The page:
Where does the name come from?

Hard Sparks comes from a passage in the Zohar, which is a two-thousand-year-old decoding of the Torah that serves as the primary text for the study of Kabbalah. It has to do with the gathering and elevating of the sparks of creation, of being a channel for divine light. That’s what theatre artists do.

Can you tell me a little bit about Eightythree Down?

Eightythree Down documents the final hour of 1983 in the basement bedroom of a closeted bird-watcher called Martin. Martin’s world is turned completely upside-down when his fabulous old friend Dina shows up just before midnight with a couple of very bad boys. What happens is pretty wild. I mean, this is not The Wedding Singer. This is a coke-fueled thrill-ride, it’s like looking back at the Eighties through blood-spattered Ray-Bans, it’s quite intense.

You've assembled a very impressive cast and crew for this production.  How did you bring them together?

Melody Bates and Brian Miskell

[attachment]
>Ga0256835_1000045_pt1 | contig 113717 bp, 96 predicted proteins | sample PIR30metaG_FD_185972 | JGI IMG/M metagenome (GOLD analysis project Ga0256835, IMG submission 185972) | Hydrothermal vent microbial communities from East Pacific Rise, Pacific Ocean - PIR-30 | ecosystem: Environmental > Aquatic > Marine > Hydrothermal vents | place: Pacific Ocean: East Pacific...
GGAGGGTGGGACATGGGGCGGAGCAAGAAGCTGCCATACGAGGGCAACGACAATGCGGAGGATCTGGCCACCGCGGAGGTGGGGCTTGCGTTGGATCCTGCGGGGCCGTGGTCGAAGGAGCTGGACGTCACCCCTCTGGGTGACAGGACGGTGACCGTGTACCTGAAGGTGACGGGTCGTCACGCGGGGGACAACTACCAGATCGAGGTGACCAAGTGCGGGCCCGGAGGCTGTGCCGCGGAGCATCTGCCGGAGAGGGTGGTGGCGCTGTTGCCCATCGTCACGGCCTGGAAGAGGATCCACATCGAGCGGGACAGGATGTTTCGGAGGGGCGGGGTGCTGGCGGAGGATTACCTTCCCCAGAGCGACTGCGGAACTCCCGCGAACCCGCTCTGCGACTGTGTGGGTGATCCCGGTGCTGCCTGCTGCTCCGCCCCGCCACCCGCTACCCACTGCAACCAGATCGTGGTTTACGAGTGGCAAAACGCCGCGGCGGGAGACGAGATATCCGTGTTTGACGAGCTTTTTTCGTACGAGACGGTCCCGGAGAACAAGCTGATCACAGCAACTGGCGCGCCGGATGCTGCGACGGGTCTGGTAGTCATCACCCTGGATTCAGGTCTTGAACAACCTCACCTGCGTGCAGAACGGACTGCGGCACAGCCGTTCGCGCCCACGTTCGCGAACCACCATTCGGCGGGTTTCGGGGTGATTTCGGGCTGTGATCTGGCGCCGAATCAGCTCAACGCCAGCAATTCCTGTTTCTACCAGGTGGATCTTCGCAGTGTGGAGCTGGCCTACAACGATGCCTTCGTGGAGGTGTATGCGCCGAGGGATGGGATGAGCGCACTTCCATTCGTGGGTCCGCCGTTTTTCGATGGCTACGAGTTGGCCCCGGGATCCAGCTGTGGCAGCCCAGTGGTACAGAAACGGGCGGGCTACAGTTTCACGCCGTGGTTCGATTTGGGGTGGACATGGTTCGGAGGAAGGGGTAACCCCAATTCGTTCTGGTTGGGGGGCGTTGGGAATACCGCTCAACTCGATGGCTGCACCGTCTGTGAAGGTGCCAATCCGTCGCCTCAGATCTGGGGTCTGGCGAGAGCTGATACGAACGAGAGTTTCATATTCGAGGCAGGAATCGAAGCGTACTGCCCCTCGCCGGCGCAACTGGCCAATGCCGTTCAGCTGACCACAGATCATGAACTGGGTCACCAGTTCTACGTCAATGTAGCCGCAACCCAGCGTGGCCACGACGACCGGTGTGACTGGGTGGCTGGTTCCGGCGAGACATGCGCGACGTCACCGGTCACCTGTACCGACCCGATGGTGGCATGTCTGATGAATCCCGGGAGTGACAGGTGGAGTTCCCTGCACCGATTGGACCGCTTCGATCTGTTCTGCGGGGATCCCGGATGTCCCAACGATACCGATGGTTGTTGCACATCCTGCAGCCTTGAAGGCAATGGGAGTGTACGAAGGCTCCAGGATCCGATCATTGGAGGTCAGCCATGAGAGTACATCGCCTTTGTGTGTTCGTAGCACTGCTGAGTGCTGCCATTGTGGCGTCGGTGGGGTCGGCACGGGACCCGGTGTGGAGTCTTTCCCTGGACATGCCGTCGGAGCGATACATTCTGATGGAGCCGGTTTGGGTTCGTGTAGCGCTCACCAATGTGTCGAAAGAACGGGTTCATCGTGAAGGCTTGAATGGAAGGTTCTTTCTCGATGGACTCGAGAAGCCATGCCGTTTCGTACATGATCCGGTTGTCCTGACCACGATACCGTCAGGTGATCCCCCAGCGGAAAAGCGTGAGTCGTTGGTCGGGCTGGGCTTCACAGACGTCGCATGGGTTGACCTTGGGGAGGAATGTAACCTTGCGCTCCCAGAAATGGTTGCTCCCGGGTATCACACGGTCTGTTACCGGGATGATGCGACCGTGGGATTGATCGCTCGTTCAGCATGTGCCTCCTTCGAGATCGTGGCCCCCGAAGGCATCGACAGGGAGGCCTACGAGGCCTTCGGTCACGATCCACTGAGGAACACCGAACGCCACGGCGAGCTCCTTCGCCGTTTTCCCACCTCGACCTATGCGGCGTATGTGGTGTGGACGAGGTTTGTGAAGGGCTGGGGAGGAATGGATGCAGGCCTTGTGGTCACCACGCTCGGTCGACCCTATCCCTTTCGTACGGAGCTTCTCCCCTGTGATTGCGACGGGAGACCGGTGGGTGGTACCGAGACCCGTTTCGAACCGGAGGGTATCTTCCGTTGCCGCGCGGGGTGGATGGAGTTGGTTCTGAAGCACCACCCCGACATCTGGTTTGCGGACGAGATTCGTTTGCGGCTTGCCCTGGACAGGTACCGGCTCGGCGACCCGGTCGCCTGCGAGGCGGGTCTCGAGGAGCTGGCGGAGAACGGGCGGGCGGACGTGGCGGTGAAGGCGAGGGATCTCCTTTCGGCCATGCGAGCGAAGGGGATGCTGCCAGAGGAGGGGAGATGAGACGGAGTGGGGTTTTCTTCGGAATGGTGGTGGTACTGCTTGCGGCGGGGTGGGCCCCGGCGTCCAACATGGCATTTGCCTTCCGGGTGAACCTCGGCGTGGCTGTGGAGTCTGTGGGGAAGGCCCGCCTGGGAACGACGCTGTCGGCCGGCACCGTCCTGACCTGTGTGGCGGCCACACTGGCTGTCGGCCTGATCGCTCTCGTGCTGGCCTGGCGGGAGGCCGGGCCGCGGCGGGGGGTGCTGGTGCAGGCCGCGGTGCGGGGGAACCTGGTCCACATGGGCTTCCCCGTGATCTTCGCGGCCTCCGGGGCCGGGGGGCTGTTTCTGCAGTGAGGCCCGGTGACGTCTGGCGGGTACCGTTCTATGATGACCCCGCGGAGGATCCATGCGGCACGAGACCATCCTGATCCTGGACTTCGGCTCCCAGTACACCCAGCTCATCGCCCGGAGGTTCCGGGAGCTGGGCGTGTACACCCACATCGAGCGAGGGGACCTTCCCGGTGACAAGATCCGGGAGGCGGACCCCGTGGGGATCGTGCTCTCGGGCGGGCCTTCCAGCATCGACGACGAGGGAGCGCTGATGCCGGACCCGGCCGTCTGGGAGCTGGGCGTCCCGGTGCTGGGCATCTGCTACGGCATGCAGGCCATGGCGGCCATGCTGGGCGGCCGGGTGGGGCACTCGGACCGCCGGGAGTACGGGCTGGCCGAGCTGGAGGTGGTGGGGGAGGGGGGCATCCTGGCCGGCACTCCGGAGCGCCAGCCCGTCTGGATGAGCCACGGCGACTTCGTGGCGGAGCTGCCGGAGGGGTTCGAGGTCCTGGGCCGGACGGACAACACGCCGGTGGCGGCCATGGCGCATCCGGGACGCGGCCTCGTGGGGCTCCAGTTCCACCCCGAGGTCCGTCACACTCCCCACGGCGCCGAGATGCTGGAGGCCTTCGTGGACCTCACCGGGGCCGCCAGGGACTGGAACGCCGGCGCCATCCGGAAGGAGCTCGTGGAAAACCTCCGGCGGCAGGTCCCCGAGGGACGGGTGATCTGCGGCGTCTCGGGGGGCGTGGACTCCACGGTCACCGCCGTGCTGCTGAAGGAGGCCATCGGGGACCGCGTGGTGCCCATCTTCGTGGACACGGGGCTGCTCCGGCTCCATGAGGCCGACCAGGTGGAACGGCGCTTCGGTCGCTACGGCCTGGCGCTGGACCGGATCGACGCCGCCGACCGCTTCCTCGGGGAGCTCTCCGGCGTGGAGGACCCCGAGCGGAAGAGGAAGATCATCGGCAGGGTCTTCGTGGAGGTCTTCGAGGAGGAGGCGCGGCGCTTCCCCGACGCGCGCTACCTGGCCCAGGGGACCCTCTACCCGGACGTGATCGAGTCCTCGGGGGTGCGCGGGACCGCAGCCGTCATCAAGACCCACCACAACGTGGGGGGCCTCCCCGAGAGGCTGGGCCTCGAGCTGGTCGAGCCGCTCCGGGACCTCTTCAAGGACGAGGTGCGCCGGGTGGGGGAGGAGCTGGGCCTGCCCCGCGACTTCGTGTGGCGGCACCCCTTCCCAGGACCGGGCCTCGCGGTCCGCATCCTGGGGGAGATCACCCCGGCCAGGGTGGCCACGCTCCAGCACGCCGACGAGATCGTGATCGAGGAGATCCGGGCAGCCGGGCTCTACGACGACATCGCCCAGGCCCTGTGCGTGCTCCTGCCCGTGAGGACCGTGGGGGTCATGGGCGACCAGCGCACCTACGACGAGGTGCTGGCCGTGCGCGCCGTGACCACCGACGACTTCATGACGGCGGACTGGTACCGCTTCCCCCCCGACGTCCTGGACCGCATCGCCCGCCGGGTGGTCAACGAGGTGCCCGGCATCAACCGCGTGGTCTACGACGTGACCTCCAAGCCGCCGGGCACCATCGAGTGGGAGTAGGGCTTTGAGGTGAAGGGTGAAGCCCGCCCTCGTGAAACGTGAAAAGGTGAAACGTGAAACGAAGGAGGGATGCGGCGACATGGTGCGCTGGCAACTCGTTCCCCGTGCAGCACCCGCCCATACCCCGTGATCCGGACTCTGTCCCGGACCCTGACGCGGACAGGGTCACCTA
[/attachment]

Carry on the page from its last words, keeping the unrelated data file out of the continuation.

Photo by Daniel Talbott
Magic. Providence. Guts, maybe. I know a lot of great directors but hadn’t found quite the right fit until my friend Kathleen Warnock suggested I ask Daniel Talbott. I didn’t actually think I could get him, as busy as he is, and I was thrilled when he signed on. From there we built up a company piece by piece. He hand-selected a terrific design team with whom he already shared a vocabulary. Casting sessions combined actors we knew, actors recommended by friends, and actors discovered by our casting director Jenn Haltman. The quartet we ended up with is absolutely brilliant. Melody Bates, Ian Holcomb, Bryan Kaplan, Brian Miskell. What they’re doing in this show is just amazing.